Archaeologists have discovered the foundations and basement of a tenement house that was part of the Warsaw Ghetto during World War Two, as well as a number of artefacts from the building. Fragments of the ground floor, basement, and the paving of a courtyard belonging to a large tenement house were discovered last week on what is now Mordechai Anielewicz Street – named after one of the leaders of the Warsaw Ghetto Uprising.
The uncovered building has been identified as number 33 Gęsia Street, a street that no longer exists. It is thought to have been built at the turn of the 19th and 20th Phone Number List centuries “It is likely that the tenement house was effectively demolished by the Germans after the fall of the Warsaw Ghetto Uprising, just like the neighbouring buildings standing on the former Gęsia Street,” Michał Grabowski, head of archaeological works at the site, told news service TVN Warszawa.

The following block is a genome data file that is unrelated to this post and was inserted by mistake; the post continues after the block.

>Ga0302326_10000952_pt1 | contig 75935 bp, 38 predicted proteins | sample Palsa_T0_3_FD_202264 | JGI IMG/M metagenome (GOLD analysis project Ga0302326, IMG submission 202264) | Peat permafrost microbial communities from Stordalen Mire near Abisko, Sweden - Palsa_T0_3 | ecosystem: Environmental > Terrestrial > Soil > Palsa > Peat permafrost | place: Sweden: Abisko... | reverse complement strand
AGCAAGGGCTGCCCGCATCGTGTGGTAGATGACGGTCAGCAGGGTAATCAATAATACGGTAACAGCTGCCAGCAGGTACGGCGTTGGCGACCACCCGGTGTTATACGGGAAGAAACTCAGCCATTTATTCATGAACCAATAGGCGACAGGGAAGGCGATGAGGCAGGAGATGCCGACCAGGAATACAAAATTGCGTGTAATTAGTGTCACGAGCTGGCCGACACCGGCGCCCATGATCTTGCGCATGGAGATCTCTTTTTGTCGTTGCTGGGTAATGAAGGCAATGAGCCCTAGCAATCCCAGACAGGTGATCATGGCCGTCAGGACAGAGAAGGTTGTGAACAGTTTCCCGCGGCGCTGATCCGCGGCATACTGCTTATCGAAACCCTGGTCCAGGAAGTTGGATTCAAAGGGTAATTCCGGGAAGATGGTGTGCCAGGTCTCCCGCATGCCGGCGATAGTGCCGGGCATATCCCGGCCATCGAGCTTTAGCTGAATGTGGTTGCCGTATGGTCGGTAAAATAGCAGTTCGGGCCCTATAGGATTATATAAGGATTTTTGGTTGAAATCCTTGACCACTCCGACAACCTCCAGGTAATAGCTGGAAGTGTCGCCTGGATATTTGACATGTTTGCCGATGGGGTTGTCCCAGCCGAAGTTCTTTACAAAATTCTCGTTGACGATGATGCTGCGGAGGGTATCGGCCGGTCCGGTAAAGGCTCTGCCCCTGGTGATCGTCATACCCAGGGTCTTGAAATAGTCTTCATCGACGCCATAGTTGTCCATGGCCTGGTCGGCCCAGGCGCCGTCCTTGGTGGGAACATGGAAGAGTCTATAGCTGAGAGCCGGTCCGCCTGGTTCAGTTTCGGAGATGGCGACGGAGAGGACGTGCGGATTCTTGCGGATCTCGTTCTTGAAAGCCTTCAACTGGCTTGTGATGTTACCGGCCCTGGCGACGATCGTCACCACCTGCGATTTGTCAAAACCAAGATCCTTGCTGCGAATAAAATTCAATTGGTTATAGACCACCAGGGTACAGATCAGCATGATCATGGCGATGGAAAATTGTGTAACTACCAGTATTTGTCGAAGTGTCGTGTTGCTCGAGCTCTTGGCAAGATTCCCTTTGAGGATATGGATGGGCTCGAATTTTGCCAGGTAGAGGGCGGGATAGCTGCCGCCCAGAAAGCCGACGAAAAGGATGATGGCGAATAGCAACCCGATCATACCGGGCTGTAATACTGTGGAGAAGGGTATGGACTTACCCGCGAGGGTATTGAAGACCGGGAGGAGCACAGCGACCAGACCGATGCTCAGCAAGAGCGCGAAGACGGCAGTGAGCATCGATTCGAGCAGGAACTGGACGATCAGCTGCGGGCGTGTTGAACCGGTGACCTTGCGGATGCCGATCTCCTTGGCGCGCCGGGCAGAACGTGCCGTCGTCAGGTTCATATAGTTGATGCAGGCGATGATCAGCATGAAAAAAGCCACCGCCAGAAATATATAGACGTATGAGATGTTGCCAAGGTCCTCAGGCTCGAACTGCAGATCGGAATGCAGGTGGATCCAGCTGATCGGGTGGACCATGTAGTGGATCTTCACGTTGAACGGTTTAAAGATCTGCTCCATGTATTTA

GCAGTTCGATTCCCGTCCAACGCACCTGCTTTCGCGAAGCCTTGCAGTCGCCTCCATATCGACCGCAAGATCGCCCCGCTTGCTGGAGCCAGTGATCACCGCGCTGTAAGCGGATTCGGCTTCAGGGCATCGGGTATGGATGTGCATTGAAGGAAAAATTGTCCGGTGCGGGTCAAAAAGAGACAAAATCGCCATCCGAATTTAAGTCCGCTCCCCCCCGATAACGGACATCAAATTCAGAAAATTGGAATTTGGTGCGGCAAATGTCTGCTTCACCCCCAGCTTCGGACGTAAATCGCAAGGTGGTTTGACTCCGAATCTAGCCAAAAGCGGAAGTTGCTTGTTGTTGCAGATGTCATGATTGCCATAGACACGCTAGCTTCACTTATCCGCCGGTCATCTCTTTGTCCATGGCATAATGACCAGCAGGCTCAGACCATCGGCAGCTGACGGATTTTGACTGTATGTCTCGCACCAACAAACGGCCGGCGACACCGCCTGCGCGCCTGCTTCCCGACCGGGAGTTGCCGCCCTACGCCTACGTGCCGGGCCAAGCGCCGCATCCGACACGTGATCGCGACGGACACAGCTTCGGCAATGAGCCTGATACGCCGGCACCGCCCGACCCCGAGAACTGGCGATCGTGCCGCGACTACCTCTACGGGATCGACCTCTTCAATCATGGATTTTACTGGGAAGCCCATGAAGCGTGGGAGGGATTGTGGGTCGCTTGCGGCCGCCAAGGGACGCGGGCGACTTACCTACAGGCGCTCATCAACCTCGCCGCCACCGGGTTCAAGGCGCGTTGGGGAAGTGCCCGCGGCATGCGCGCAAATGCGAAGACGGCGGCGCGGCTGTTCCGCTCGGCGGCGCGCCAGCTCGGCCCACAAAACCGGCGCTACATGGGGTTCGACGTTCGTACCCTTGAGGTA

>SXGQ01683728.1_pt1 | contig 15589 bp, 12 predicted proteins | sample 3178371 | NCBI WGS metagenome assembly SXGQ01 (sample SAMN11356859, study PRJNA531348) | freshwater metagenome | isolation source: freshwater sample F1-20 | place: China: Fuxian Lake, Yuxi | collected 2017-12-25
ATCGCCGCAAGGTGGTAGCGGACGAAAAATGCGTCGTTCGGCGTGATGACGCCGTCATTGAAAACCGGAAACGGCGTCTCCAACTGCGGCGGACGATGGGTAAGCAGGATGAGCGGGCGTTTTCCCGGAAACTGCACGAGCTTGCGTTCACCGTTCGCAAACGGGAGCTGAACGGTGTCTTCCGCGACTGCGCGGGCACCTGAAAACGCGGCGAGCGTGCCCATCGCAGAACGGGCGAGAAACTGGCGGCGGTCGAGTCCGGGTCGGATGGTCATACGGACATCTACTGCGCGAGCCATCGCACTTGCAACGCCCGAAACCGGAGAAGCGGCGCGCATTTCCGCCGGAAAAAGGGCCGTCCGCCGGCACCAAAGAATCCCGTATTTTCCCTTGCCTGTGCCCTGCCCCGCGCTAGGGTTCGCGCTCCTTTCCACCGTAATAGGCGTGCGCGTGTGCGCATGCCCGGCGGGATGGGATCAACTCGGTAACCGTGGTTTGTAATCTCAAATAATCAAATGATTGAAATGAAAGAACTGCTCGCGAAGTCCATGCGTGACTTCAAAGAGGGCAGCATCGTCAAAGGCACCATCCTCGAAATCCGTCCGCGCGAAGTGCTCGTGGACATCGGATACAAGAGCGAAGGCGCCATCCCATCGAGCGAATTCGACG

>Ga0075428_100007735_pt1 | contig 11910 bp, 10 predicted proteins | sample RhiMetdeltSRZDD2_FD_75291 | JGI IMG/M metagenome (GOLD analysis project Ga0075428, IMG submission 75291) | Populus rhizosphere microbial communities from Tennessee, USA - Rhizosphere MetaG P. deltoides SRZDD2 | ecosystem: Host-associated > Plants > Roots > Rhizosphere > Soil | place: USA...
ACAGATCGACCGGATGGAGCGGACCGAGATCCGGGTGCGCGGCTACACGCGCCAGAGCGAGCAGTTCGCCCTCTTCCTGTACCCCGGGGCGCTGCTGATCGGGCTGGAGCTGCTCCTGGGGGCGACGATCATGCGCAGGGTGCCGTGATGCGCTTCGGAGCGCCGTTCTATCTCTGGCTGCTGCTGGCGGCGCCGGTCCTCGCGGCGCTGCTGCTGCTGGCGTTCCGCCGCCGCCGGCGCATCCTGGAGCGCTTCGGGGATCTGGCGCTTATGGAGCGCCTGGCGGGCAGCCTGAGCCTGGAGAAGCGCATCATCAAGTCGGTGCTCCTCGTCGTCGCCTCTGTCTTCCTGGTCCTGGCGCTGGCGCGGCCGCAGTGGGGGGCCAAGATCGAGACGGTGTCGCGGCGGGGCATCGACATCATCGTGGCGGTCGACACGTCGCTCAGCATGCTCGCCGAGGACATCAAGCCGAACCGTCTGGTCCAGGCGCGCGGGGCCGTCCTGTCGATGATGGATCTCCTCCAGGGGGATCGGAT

Number 33 Gęsia Street was for some time the home of the School of Nursing at the Old Jewish Hospital in Warsaw, which moved to the address from Mariańska Street after the beginning of the Nazi’s systematic deportation of Jewish people from the ghetto to death camps in the summer of 1942. Before the war, Gęsia Street was densely populated and housed many tenement buildings, but during the Nazi German occupation it was fully incorporated into the Warsaw Ghetto in November 1940.